Think about today. Or tomorrow? How does it look?
I used to know what each day of the week would look like, more or less. Waking up to have breakfast with the family before heading to work. Thursdays up extra early to prep for in-depth Bible study. A bagel and black tea to help me focus (everything bagel midweek, plain bagel Sunday morning to make sure I don’t have any unwanted bits in my teeth for worship!). Thursday afternoons with the men at the Rescue Mission. Friday afternoons with the ladies. Thursday evening dinner with some of the Rescue Mission ladies at our house. Sunday evenings young adult Happy Hour. Saturdays finalize sermon prep. Wednesdays calls on members. Tuesdays a potpourri of getting the week started.
All of that is gone.
No office. Somebody else’s home. No routine yet. Working to establish those things but it takes time, and time to help the family with their routines as well. Everything up in the air. It’s not bad in any tangible way, just unsettled. And as we’ve talked about repeatedly, it’s a dry run for what we’ll experience when we deploy overseas, first to Taiwan and then again to Indonesia.
It’s easy to get lost in those transition times. To get down or frustrated or irritable. Each of us has up days and down days and we learn to accommodate and encourage, to give space as well as to surround each other with love. And we look towards the future as we take steps towards it now, steps that seem very small towards a future that seems very far away. But steps all the same.
Gena and I decided Saturday to see what sorts of Indonesian communities there might be in a large city like Phoenix. To our surprise, we discovered there’s an Indonesian-American church about 30 minutes north of us in Phoenix! Not Lutheran (Assemblies of God), but we wouldn’t be going for the theology so much as for the cultural experience. Would they worship in Bahasa Indonesian? What would it look and sound like? Would they be welcoming?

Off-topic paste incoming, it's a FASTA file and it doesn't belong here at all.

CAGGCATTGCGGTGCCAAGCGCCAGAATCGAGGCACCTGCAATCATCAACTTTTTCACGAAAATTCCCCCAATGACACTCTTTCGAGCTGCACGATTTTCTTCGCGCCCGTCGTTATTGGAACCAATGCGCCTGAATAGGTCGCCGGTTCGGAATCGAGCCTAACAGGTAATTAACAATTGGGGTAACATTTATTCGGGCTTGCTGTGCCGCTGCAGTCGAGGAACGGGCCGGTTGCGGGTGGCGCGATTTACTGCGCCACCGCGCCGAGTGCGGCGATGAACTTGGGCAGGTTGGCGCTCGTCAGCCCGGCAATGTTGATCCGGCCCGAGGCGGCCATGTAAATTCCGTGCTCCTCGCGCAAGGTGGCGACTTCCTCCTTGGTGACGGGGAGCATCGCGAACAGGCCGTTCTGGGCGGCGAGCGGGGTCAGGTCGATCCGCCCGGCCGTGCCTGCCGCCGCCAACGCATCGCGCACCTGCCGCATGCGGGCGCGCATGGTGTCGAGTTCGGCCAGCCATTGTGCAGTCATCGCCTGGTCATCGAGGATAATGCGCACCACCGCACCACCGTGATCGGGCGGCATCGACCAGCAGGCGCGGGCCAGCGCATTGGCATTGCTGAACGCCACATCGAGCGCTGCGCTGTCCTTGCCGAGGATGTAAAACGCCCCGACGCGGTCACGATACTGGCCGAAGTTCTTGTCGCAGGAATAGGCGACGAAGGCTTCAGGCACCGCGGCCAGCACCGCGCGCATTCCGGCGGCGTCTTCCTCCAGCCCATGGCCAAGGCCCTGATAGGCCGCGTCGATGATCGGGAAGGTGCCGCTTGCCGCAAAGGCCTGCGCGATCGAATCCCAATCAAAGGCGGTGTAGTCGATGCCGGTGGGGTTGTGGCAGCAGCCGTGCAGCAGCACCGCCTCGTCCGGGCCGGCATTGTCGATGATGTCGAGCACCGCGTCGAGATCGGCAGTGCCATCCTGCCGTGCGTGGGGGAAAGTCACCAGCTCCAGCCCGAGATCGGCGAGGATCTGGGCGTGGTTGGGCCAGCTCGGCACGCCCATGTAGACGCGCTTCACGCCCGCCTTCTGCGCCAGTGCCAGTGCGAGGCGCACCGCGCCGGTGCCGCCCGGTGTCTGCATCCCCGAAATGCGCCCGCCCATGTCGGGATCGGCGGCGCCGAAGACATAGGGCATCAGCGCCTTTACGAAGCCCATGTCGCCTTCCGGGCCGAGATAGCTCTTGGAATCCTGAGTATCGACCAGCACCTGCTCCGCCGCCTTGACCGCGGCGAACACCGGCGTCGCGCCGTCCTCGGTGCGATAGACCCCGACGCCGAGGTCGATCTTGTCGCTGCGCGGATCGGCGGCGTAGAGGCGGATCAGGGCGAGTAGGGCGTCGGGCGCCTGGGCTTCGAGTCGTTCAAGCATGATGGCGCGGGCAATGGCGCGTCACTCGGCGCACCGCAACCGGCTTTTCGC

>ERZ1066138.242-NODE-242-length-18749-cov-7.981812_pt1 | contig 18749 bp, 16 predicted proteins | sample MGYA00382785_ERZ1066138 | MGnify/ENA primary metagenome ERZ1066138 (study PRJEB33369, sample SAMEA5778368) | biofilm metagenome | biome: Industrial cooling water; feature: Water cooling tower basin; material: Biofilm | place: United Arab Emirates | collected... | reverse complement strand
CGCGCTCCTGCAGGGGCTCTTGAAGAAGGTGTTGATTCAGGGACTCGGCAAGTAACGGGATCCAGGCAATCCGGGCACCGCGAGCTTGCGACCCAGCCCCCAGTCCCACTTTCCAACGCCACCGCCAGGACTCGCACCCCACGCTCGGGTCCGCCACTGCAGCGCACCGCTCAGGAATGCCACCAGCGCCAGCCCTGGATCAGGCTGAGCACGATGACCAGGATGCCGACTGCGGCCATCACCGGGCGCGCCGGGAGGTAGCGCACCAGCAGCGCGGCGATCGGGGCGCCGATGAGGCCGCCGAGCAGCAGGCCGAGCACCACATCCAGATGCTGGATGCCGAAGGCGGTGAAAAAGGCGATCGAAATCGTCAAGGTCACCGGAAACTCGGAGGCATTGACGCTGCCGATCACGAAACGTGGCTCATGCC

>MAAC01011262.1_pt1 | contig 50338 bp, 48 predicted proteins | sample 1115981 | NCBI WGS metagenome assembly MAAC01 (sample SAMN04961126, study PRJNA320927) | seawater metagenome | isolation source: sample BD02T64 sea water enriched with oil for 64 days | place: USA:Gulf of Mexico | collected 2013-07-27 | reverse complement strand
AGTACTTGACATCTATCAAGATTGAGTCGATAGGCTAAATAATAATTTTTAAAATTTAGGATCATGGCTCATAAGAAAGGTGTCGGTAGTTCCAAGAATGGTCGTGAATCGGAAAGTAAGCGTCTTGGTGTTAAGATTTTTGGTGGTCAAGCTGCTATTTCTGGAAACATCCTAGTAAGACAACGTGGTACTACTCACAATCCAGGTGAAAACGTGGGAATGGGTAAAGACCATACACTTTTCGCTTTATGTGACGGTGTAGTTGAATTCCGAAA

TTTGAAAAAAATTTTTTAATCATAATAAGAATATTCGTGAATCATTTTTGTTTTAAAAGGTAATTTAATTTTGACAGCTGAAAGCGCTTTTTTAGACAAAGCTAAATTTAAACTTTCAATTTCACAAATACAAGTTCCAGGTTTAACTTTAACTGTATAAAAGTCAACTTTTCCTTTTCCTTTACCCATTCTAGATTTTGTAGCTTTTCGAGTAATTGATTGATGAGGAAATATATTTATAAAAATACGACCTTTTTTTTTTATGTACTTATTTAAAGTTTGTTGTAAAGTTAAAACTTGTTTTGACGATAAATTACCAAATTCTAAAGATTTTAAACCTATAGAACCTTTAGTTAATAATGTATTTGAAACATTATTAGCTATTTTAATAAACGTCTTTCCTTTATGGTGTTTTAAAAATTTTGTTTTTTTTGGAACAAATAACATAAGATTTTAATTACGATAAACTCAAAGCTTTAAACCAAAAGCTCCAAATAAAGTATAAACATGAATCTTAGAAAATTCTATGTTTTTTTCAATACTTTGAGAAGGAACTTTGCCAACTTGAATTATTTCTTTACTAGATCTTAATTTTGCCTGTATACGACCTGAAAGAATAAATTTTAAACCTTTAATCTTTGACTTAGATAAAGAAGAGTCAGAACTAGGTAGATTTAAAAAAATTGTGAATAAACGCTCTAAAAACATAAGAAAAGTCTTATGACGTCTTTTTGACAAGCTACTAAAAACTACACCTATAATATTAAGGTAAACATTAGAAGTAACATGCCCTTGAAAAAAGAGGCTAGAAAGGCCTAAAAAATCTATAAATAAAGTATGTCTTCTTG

This morning we visited. It was a small community that gathered for worship, perhaps 20 or so people (not including the five of us!). But we discovered that small community not only had a healthy Indonesian contingent, but also people from the Philippines, India, Africa and Mexico. They worshiped in English (Bahasa is spoken at a Saturday night fellowship time). They were very excited to meet us, especially when they learned we would be headed to Indonesia soon. Several of them were originally from Medan.
Worship was different, but certainly workable. Not the Divine Service but thoroughly Christian and Trinitarian. Afterwards they swarmed us to talk and take photos. Some of them are from the city we plan to live in. Others come from different islands. Their excitement was truly refreshing during this time of transition, a touch of what we anticipate in heading overseas. We plan to visit with their community again later in the month during their Bahasa Indonesian fellowship time. We were able to try out a few words and phrases which they graciously corrected or affirmed, but we look forward to hearing the language at full speed, even if we don’t understand 99% of it!
And God is good in other ways as well as continue those small steps towards deployment and another world. Mika interviewed and has been hired at a pizza restaurant right around the corner from where we’re living. She’s very excited as this will be her first job other than babysitting and she’s eager for the experience (and to earn some money again!).
Alec and Gena both enrolled in an online TEFL – Teaching English as a Foreign Language – certification course. Upon completion of this 120-hour program (which can count for a few college credits as well for Alec), they will be certified to teach students whose first language is not English. It may provide networking or even job possibilities once we reach Indonesia, though that’s far from certain. There are schools for Indonesians to study and learn English and perhaps they could tutor or even teach for one of those schools. They’re both enjoying the course so far and enjoying a bit of friendly competition in terms of who is scoring higher on the tests for each module. Gena graduated Magna cum laude (Concorida Irvine) and is a bit competitive. This should be fun to watch unfold!
And we leave Friday for our midwest tour – please pray for safe travel and the Holy Spirit to connect us with people who also have an excitement for God’s work around the world!